Spending Cap for L.A. Mayoral Candidates Lifted

Times Staff Writers

Labor unions pumped enough money Friday into independent campaigns to support Mayor James K. Hahn’s reelection to trigger the lifting of the city’s spending limit for candidates.

The $2.2-million expenditure cap was eliminated after the union that represents city firefighters reported that it planned to spend $124,080 on a mailer urging that Hahn be elected to a second term.

For the record:

12:00 a.m. March 12, 2005 For The Record
Los Angeles Times Saturday March 12, 2005 Home Edition Main News Part A Page 2 National Desk 1 inches; 38 words Type of Material: Correction
Mayoral campaign -- An article in the Feb. 12 California section about donations in the Los Angeles mayoral campaign gave the name of the Apartment Assn. of Greater Los Angeles as the Apartment Owners Assn. of Los Angeles.

Because the total planned independent expenditures for Hahn now exceed $200,000, all the candidates in the mayor’s race are free to spend as much money as they can raise before the March 8 election.


Hahn is the only immediate beneficiary of the move. The mayor, who has raised the most, had $2.4 million in his campaign treasury at the end of the last reporting period.

Kam Kuwata, a Hahn campaign consultant, said the mayor would now be able to use all of his resources to reach voters on television, through mailers and in other ways.

“Right now, we have a significant advantage in terms of dollars over the other candidates, so we’ll be able to communicate our message more thoroughly throughout the entire city,” Kuwata said.

So far, with less than four weeks to go before the election, unions and other groups have reported to the city Ethics Commission that they plan to spend $261,012 on independent campaigns. Of that, $215,544 is being spent to back Hahn, $29,295 for Councilman Bernard C. Parks, $13,994 for Councilman Antonio Villaraigosa and $1,500 for former Assembly Speaker Bob Hertzberg.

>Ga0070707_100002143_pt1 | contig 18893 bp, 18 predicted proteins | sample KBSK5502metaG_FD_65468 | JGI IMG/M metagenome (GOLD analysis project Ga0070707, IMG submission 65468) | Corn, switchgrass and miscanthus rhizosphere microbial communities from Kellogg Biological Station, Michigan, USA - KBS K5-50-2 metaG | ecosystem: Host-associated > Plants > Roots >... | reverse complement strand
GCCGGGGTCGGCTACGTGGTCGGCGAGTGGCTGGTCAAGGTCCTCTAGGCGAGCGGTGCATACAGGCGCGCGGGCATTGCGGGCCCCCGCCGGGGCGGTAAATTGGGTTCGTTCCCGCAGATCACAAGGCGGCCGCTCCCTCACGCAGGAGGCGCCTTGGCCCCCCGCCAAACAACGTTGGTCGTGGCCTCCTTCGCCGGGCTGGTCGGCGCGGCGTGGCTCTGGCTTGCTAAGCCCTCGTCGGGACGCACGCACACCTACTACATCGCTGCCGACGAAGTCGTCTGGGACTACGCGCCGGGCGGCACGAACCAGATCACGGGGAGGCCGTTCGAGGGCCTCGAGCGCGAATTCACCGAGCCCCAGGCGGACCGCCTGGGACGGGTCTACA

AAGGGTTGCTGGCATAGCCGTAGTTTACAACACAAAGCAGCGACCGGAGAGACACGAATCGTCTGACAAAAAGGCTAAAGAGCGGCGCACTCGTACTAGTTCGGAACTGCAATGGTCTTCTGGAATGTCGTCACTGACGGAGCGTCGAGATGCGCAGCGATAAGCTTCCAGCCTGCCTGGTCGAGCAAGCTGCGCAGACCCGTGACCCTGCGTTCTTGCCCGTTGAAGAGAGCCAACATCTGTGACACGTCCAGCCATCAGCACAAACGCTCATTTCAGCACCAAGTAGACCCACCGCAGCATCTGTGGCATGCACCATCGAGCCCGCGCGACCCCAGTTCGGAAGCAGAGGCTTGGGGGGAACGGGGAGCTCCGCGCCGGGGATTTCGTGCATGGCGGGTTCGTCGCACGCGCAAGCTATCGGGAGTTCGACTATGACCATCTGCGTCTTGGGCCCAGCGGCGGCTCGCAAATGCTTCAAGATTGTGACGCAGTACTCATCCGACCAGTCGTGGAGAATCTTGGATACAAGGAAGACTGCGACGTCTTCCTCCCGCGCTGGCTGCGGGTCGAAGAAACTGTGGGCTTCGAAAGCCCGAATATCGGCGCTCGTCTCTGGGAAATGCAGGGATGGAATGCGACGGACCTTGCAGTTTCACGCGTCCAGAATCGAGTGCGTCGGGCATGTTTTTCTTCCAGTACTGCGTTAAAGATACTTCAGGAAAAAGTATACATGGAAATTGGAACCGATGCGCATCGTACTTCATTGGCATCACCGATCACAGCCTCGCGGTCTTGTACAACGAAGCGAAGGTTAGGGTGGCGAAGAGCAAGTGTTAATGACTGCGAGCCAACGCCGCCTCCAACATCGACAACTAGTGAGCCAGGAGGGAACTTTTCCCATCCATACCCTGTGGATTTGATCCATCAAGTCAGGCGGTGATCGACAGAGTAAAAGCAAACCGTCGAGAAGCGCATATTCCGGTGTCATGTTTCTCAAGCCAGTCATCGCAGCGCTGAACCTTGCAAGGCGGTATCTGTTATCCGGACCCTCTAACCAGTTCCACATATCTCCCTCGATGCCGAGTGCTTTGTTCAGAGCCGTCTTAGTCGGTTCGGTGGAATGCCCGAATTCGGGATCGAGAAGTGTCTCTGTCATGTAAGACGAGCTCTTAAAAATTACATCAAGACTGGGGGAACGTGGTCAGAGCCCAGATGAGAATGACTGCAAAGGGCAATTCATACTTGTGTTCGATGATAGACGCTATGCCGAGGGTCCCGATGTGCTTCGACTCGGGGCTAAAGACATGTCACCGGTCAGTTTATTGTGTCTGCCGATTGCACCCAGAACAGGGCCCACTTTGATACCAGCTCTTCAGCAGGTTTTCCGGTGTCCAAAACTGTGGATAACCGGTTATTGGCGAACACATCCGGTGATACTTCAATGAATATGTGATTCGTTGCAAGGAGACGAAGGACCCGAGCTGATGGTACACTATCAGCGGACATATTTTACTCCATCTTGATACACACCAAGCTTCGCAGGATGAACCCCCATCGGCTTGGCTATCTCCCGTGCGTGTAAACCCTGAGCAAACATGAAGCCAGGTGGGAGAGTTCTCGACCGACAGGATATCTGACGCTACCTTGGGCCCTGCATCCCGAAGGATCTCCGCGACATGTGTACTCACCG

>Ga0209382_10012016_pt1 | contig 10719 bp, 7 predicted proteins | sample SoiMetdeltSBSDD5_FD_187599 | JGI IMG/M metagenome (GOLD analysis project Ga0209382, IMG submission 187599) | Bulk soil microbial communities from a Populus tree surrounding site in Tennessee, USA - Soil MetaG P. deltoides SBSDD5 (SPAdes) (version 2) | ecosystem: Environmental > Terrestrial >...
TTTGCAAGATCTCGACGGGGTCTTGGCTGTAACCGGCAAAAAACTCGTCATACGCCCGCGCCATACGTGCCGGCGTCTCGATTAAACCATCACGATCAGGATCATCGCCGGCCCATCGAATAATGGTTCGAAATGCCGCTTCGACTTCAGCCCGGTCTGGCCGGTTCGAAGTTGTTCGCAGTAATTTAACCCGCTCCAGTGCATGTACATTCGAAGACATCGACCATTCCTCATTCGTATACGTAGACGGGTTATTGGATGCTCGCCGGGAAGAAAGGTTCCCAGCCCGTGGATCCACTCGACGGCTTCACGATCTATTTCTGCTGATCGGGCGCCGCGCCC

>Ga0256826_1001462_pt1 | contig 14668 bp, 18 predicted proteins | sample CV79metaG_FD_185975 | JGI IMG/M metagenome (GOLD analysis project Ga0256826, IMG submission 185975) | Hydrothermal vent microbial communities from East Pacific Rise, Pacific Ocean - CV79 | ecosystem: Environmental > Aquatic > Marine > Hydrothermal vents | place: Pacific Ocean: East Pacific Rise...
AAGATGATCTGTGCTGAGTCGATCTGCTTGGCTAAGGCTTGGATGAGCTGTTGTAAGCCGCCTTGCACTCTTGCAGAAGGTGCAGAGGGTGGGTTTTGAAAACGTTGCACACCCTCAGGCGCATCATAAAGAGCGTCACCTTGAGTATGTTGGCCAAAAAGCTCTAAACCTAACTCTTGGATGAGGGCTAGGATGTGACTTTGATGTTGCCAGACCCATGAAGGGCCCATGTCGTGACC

In the 2001 mayoral race, independent expenditures, which are not subject to any limits, reached record levels. More than $1.9 million was spent by unions, developers, Indian tribes and other interest groups.

United Firefighters of Los Angeles City filed notice with the Ethics Commission late Friday that it planned to make the independent expenditure in support of Hahn. The union is headed by Pat McOsker, the brother of Hahn’s chief of staff, Tim McOsker. Another brother, Mike McOsker, is secretary of the firefighters union.


“Firefighters are very supportive of Jim Hahn. He’s been a great mayor,” Pat McOsker said. “We’d like to see him get four more years.”

Independent expenditures cannot be coordinated with candidates or their campaigns. “We are not coordinating in any way, shape, or form with the Hahn campaign.” McOsker said.

Earlier Friday, the Laborers Union, Local 300, reported that it was spending $45,000 on radio commercials to promote Hahn’s reelection.

In December, the mayor won the endorsement of the Los Angeles County Federation of Labor, the central labor council. Four years ago, Villaraigosa, a former Assembly speaker, had the backing of that local arm of the AFL-CIO when he ran unsuccessfully against Hahn.

Villaraigosa’s campaign manager, Ace Smith, said the councilman would now have to continue raising money to remain competitive. “We had hoped to have been done, but we have to keep on going now,” Smith said.

But Villaraigosa clearly anticipated that the spending limit would be lifted. This week, his campaign sent out a letter urging supporters to give more money in anticipation of the cap being raised.


“We have just reached the $2.251 million limit, as well, but now it appears that we must raise even more to make certain we can respond to sleazy independent expenditure attacks,” the letter said.

Hertzberg spokesman Matt Szabo called the independent expenditures that triggered the lifting of the spending limits “an arrogant disregard for our ethics laws.”

Kuwata said Hahn’s rivals “knew the rules. They just like to be whiners. They knew this was a possibility.”

The Apartment Owners Assn. of Los Angeles on Thursday reported that it had paid for almost $30,000 in radio ads to begin Monday supporting Parks, the city’s former police chief who is running for mayor.

On Friday, a tenants’ rights group, the Coalition for Economic Survival, warned tenants that Parks was an opponent of rent control.

In remarks to reporters after a campaign forum Friday at USC, the councilman denied favoring landlords over tenants.


“There is a fairness issue,” Parks said. “We cannot continue in this city running landlords out. There’s a balance in the discussion. Tenant rights groups cannot be the only voice about living in the city of Los Angeles.”